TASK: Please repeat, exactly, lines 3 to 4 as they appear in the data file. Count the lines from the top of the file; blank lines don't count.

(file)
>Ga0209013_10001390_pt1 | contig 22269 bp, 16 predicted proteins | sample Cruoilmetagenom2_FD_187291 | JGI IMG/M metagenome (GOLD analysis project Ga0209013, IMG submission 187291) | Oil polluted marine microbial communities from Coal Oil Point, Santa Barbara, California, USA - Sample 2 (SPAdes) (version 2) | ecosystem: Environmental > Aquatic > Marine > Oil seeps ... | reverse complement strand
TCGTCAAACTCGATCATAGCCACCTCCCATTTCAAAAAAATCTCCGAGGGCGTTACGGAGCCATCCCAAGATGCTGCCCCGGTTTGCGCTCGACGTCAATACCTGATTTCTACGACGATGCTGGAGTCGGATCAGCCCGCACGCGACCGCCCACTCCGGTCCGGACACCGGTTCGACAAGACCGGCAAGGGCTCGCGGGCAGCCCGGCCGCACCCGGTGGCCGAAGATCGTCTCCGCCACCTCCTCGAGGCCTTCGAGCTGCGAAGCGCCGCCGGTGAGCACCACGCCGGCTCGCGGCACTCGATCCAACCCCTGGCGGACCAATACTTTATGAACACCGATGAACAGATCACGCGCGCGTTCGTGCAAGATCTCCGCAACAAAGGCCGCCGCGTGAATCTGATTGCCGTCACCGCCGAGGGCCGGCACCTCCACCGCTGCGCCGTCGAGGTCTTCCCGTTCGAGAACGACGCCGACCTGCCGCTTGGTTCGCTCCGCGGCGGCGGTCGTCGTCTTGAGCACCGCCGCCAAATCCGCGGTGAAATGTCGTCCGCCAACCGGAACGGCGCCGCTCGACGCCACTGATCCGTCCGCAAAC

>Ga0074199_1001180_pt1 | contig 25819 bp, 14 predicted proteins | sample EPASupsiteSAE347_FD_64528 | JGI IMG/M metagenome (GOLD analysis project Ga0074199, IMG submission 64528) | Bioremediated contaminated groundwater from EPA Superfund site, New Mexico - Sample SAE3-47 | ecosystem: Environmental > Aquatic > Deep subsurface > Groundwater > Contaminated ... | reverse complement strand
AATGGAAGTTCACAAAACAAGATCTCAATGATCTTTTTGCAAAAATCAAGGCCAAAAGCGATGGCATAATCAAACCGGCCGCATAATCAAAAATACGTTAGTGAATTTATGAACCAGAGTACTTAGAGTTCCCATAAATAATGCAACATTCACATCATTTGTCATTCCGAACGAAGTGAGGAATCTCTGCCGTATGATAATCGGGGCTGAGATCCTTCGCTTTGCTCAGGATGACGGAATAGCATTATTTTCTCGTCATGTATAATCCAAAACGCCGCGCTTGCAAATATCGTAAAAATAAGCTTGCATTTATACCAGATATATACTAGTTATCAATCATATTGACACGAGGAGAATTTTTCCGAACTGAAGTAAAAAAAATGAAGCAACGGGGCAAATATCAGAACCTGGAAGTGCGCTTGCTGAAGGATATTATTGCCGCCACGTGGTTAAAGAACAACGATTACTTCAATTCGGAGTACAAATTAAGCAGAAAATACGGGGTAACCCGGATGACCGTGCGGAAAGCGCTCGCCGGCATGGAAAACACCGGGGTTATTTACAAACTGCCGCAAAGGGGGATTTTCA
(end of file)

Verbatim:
>Ga0074199_1001180_pt1 | contig 25819 bp, 14 predicted proteins | sample EPASupsiteSAE347_FD_64528 | JGI IMG/M metagenome (GOLD analysis project Ga0074199, IMG submission 64528) | Bioremediated contaminated groundwater from EPA Superfund site, New Mexico - Sample SAE3-47 | ecosystem: Environmental > Aquatic > Deep subsurface > Groundwater > Contaminated ... | reverse complement strand
AATGGAAGTTCACAAAACAAGATCTCAATGATCTTTTTGCAAAAATCAAGGCCAAAAGCGATGGCATAATCAAACCGGCCGCATAATCAAAAATACGTTAGTGAATTTATGAACCAGAGTACTTAGAGTTCCCATAAATAATGCAACATTCACATCATTTGTCATTCCGAACGAAGTGAGGAATCTCTGCCGTATGATAATCGGGGCTGAGATCCTTCGCTTTGCTCAGGATGACGGAATAGCATTATTTTCTCGTCATGTATAATCCAAAACGCCGCGCTTGCAAATATCGTAAAAATAAGCTTGCATTTATACCAGATATATACTAGTTATCAATCATATTGACACGAGGAGAATTTTTCCGAACTGAAGTAAAAAAAATGAAGCAACGGGGCAAATATCAGAACCTGGAAGTGCGCTTGCTGAAGGATATTATTGCCGCCACGTGGTTAAAGAACAACGATTACTTCAATTCGGAGTACAAATTAAGCAGAAAATACGGGGTAACCCGGATGACCGTGCGGAAAGCGCTCGCCGGCATGGAAAACACCGGGGTTATTTACAAACTGCCGCAAAGGGGGATTTTCA